Alcohol Use Costs New Hampshire More Than $1.15B Annually

   NewHampshire copynew study released by PolEcon Research has found that excessive alcohol consumption costs the state of New Hampshire more than $1.15 billion annually in lost productivity and earnings, increased expenses for healthcare, and public safety. These costs represent 2% of the total personal income of the state, and do not include another $218.6 million lost annually by the almost 300 people who die prematurely as the result of alcohol consumption each year in New Hampshire. The new data comes at a time when the state is considering an increase on its beer tax, a proposal that the beer industry is fighting tooth and nail. The state and local governments’ share of the costs of alcohol consumption is about $251 million annually, a figure that could be offset by an increase in the beer tax.


Minimum Alcohol Pricing in Canada Reduces Harm


New research from Canada's Center for Addiction Research in British Columbia (CARBC) and Center for Addiction and Mental Health (CAMH) shows that minimum price polices on alcohol are effective in reducing alcohol-related harm. The evidence stems from British Columbia and Saskatchewan provinces, both of which experienced significant reductions in overall alcohol consumption after minimum pricing policies were put into effect. Researchers found that those who paid less per unit of alcohol tended to consume more drinks. These latest studies add to the evidence that higher pricing of alcohol is a powerful way to control consumption and lower negative affects. Public health advocates hope that this new evidence encourages other countries to adopt their own minimum alcohol pricing policies in order to mitigate the illnesses, injuries and social problems associated with alcohol misuse.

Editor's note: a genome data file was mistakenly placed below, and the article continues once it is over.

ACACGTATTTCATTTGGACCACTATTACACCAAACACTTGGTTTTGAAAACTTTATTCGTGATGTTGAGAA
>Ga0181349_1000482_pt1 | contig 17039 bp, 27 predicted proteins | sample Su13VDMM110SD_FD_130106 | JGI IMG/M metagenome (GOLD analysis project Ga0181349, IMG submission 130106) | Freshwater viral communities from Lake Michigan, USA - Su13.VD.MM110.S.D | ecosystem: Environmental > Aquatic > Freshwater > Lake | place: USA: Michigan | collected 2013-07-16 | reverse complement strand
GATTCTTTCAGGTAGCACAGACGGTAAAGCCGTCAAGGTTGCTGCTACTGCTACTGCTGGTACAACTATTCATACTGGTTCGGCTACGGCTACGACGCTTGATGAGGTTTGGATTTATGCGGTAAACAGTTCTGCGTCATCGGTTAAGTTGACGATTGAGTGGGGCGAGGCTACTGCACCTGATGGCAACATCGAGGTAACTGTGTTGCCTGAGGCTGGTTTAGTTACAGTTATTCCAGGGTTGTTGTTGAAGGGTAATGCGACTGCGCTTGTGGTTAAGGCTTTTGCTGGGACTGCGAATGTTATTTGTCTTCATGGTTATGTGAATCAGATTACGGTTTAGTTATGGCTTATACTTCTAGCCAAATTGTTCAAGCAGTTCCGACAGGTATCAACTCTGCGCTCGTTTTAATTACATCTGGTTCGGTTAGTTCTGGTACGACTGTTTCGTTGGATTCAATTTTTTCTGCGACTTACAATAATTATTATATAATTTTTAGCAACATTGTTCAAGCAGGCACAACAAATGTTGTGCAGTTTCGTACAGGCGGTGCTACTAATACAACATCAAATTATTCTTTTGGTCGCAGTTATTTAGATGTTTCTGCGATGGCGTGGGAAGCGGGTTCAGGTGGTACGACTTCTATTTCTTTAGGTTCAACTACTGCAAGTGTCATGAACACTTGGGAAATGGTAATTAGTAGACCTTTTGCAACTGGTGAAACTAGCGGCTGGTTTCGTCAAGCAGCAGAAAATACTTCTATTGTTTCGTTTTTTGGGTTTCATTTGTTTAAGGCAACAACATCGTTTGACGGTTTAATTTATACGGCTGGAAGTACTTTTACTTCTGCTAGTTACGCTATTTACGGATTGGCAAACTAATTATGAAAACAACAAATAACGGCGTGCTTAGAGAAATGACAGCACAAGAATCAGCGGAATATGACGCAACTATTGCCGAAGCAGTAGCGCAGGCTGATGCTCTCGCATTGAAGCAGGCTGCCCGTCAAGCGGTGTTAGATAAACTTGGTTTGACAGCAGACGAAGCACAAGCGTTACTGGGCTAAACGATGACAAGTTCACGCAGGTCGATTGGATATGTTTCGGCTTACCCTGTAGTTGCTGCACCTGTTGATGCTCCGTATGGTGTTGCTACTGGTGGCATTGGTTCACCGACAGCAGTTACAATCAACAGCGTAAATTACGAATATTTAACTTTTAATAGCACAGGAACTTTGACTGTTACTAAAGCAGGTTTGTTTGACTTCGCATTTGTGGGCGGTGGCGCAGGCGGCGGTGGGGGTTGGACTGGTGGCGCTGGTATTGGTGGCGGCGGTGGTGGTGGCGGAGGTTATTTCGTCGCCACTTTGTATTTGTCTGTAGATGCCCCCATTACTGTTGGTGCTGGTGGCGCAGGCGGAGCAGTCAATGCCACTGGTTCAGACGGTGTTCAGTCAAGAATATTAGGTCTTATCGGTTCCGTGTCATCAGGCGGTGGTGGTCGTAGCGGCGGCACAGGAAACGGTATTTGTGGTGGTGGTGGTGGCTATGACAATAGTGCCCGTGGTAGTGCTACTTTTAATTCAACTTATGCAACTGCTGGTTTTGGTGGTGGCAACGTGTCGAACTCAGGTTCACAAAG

Take Action: Tell Jerry Brown to Adjust Alcohol Excise Tax



Since 1991 Big Alcohol lobbying has resulted in California losing $1.8 billion in revenue. A simple inflation adjustment and a nickel a drink increase on beer and wine would generate an additional $641.7 million in 2013-2014, and $8.22 billion through 2023. Adjusting alcohol taxes is a sensible and fair way to address the State's looming budget deficit. Higher alcohol taxes are also sound public health policy. They are passed on to consumers, resulting in higher retail prices and reduced consumption. Reduced consumption will reduce the annual catastrophe of $38 billion in alcohol-related harm in California. It's time to tell California's elected leaders to stop the Big Alcohol subsidies, adjust the excise tax, increase revenues, and stem the tide of alcohol-related harm in the state.

- Read the Report            - Press Release               - Take Action